Motion City Soundtrack, TC Hip-Hop Awards, and more

Minnesota-based band-made-good Motion City Soundtrack

Minnesota-based band-made-good Motion City Soundtrack


Freedy Johnston

Bryant-Lake Bowl Theater

Come for the voice, stay for the lyrics. Freedy Johnston's luminescent Kansas-Hoboken plainness would suit either the country or R&B he skirts, if not the bossa nova he adores, because his inflection-free emphasis on lovely pop melodies transcends persona. That leaves his unreliable narrators more vivid: "Don't Fall in Love with a Lonely Girl," off his new album recorded in Nashville, Rain on the City, is catchy romantic doom as Juliana Hatfield might imagine it, while "Livin' Too Close to the Rio Grande" is a great road/river song ("Between the wife and the ex and the government...I never met a dollar that wasn't spent") informed by the soulful ease he otherwise displays on "The Devil Raises His Own." None of those might be essential to non-fans the way his '90s hit "Bad Reputation" or sophomore album were to many, but they enrich a live greatest-hits worth catching, this time at a venue that guarantees intimacy. If the grownup Taste of Minnesota hecklers pay their way in, Johnston will have to challenge them to a bowling game. All ages. $15. 10 p.m. 810 W. Lake St., Minneapolis; 612.825.8949. —Peter S. Scholtes

Tea Leaf Green


Putting a modern gloss on the work of such legendary acts as the Grateful Dead and the Allman Brothers Band with their funky, psychedelic sound and dedication to their classic-rock roots, Tea Leaf Green have established themselves as one of today's preeminent jam bands. What sets the San Francisco quartet apart is the renowned songwriting and distinctive keyboards of Trevor Garrod, whose lyrical ruminations are delivered in a Jerry Garcia-like tenor. With their considerable chops and regular appearances as festival headliners, there's no doubting TLG's jamming pedigree—a fact that was reinforced when none other than Justin Kreutzman, son of the Dead's drummer, Bill, released a documentary about the band in 2006 called Rock 'n' Roll Band. Back on the road after a rare two-month hiatus from their usually relentless touring, expect TLG to explore such hits as the Jammy Award-winning "Taught to Be Proud" along the outer limits of some mind-bending jams. With Elmwood. 18+. $15/$18 at the door. 8:30 p.m. 917 Cedar Ave. S., Minneapolis; 612.338.6425. —Jeff Gage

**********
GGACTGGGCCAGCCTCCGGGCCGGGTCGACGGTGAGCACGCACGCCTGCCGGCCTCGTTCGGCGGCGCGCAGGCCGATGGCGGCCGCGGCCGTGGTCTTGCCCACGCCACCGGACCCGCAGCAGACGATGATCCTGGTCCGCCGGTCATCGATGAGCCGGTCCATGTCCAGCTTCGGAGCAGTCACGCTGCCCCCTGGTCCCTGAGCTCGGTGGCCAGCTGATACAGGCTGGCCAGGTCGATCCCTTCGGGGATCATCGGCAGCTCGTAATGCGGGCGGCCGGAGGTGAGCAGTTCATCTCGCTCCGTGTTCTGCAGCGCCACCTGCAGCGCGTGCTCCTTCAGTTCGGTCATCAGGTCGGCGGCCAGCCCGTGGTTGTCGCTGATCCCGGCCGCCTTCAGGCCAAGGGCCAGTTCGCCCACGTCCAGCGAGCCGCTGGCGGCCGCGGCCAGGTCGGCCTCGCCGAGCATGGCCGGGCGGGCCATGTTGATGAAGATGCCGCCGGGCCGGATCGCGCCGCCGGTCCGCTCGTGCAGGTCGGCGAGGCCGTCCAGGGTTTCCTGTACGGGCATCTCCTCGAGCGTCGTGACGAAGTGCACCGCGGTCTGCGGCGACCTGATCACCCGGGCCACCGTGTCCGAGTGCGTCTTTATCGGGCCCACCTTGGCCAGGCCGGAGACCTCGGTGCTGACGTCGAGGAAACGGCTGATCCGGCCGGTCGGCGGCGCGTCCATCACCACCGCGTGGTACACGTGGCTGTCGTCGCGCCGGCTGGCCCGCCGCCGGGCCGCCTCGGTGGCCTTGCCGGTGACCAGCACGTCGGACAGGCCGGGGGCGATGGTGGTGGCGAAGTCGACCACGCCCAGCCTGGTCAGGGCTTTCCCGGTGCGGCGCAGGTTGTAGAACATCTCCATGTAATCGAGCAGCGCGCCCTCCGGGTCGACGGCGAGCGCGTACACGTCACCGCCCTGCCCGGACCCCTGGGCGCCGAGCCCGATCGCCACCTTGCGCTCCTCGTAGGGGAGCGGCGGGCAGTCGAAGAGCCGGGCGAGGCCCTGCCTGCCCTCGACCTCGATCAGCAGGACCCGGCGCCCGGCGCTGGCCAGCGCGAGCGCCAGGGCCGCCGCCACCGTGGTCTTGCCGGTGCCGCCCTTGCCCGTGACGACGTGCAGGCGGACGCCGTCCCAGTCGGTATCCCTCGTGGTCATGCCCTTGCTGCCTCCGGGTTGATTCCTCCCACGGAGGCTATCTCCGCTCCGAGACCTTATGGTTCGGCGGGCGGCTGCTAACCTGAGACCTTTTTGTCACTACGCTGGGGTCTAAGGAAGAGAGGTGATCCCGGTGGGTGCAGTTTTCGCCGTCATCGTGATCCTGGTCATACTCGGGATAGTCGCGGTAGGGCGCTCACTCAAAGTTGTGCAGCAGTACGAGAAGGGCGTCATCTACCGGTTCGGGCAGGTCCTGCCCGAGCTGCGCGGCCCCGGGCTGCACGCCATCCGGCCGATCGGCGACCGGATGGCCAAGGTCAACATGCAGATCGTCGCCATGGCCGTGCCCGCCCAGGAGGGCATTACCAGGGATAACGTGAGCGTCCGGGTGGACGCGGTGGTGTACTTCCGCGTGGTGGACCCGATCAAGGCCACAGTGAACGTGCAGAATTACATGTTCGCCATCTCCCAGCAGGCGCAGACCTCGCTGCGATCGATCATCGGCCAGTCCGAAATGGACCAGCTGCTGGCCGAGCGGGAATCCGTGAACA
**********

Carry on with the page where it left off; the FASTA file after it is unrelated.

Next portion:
Fourth Annual TC Hip Hop Awards

First Avenue